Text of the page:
Do I Have to Have Car Insurance If I'm Driving My Dad's Car?
Parents often allow their children to drive the family car.
In most cases, the child is covered under the parent's auto insurance policy if an accident occurred. Some insurance policies only provide coverage for the named-insured and exclude coverage for additional drivers. In this case, a child must obtain their own insurance policy to drive a parent's vehicle.
In some cases, a parent may not want to add the child to their insurance policy.
If this is the case, the child can obtain a non-owners insurance policy.
This type of policy provides liability and uninsured motorist protection for the policyholder while operating a non-owned vehicle.
It is important to note that non-owners policy only refers to adults above 18. Children younger than 18 cannot legally enter into an insurance contract.
Most auto policies provide insurance coverage for the owner of the vehicle as well as people who regularly operate the vehicle. Owner-operator insurance policies are the most common types of policies because most people insure the vehicles they own and drive.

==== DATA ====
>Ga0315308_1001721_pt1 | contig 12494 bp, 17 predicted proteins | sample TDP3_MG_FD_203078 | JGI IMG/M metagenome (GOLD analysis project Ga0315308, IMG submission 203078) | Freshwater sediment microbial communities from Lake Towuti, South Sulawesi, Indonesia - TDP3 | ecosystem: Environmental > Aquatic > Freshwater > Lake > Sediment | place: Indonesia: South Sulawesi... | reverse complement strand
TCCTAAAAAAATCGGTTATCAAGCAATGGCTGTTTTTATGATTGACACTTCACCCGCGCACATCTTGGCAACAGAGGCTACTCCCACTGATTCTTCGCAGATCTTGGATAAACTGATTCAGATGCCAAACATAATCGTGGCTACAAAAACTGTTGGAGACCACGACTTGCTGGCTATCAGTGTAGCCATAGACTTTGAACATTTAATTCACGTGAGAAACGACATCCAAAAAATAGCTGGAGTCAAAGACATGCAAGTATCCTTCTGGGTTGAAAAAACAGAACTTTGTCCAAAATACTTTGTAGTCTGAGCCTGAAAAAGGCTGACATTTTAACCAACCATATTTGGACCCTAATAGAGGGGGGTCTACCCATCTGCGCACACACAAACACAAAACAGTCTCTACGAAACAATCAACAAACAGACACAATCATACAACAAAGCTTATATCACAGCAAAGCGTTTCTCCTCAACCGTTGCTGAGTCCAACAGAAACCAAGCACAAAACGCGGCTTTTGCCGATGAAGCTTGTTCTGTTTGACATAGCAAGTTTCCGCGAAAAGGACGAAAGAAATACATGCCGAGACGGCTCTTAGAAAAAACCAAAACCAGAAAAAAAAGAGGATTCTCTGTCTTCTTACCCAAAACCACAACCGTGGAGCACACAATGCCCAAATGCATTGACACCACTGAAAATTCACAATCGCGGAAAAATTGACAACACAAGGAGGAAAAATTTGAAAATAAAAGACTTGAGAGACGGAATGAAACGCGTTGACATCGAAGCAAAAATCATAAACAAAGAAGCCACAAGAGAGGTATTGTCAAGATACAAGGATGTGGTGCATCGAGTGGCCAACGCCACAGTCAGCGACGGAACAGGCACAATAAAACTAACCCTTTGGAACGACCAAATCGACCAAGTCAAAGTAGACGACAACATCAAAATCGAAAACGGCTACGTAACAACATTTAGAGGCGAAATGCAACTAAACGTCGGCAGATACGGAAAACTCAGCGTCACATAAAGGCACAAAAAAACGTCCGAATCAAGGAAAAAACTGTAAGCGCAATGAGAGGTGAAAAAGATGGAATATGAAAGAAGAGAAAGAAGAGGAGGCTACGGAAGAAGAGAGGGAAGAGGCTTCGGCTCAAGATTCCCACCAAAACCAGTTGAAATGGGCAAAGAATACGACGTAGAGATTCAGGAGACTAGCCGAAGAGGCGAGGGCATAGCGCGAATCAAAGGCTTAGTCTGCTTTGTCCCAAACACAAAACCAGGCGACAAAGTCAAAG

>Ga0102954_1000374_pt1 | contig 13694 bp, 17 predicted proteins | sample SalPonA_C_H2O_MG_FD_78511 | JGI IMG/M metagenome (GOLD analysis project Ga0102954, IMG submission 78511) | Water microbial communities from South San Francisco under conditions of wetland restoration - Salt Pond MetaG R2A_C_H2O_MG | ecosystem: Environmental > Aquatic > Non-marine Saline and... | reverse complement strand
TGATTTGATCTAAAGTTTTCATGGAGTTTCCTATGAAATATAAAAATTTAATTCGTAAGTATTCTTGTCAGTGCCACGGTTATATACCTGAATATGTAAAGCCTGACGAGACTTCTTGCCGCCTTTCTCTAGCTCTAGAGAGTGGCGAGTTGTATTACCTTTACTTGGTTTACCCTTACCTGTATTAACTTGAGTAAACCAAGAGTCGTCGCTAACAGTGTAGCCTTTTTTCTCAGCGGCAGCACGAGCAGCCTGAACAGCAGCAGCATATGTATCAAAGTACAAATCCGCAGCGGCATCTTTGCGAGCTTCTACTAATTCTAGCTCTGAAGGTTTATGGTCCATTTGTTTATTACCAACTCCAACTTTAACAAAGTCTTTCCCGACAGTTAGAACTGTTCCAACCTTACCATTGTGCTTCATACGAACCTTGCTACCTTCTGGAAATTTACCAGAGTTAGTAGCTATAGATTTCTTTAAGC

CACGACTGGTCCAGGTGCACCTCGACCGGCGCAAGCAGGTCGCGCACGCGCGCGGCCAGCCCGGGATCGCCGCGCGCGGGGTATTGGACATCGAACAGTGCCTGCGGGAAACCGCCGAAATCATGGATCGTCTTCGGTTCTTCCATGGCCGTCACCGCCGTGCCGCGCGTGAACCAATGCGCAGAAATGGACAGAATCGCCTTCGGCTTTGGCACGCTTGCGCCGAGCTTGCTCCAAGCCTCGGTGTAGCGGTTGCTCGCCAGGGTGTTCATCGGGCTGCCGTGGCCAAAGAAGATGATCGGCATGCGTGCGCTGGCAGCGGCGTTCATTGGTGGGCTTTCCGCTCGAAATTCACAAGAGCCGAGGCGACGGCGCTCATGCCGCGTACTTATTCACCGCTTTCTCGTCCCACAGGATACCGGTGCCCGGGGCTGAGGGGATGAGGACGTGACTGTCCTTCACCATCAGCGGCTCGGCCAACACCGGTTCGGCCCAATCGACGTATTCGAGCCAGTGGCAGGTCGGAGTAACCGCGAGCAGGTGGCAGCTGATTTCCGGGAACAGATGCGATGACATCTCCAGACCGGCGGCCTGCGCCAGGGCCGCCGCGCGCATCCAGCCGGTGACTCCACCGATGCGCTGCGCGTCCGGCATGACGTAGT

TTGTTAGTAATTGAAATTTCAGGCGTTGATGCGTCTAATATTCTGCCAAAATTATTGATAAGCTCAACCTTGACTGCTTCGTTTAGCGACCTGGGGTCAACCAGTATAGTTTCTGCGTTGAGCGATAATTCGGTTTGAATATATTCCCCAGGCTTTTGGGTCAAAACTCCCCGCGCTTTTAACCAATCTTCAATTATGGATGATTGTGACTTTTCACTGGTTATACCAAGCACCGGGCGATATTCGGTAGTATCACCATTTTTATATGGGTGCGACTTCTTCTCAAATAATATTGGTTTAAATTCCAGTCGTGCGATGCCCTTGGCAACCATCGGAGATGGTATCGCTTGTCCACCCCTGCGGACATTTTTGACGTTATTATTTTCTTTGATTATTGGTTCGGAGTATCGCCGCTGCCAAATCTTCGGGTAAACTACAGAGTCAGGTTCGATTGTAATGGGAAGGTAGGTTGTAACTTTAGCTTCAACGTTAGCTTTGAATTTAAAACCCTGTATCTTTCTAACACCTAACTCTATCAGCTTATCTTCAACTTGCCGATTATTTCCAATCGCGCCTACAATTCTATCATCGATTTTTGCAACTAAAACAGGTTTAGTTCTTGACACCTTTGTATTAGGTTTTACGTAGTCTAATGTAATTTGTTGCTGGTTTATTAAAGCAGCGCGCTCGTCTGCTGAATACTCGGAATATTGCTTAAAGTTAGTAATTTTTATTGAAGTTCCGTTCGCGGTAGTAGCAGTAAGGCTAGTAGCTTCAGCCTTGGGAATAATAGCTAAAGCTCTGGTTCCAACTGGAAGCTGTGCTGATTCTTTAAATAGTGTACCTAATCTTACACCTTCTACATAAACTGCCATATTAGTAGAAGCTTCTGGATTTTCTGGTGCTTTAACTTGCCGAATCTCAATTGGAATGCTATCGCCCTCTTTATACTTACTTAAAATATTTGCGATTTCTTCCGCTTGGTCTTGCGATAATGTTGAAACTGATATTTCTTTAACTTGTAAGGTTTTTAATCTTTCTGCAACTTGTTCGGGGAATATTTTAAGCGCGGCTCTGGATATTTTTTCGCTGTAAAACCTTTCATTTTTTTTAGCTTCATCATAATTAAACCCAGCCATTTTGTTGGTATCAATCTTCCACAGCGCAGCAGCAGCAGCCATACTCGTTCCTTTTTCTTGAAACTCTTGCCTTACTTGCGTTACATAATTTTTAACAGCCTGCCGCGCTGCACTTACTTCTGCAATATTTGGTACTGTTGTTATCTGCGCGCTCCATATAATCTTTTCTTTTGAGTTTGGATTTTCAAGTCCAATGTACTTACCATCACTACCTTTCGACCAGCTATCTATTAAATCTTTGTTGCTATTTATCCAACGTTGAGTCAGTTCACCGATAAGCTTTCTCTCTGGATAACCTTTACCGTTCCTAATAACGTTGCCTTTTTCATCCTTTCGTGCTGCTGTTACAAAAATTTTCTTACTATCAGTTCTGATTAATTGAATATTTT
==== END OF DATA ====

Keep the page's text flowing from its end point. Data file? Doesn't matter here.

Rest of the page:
Insurance coverage extends to drivers who operate the vehicle with the owner's permission. If a child takes a parent's car without their consent, legally they are operating the vehicle uninsured unless they have their own insurance policy in place to cover non-owned vehicles.
Depending on the insurance company, additional drivers may or may not have to be listed on the insurance policy. Most carriers want to know who will operate the vehicles they insure.
If a particular driver will operate an insured vehicle on a regular basis, the insurance company will want to gather information regarding that person's driving history so they can be added to the policy and charged an additional premium. Failure for a policyholder to add an additional driver could result in a claim denial if the driver is involved in an accident.
If a driver operating a non-owned vehicle is involved in accident, the claim must be handled a certain way. If both the driver and the car owner have insurance, the owner's insurance pays primary and the driver's insurance pays secondary. In other words, once the vehicle owner's insurance limits are exhausted, the driver's insurance policy will pay the remainder of the damages. In cases where the car owner's policy covers all expenses, the owner can sue the driver's insurance policy to recover money paid out for the accident.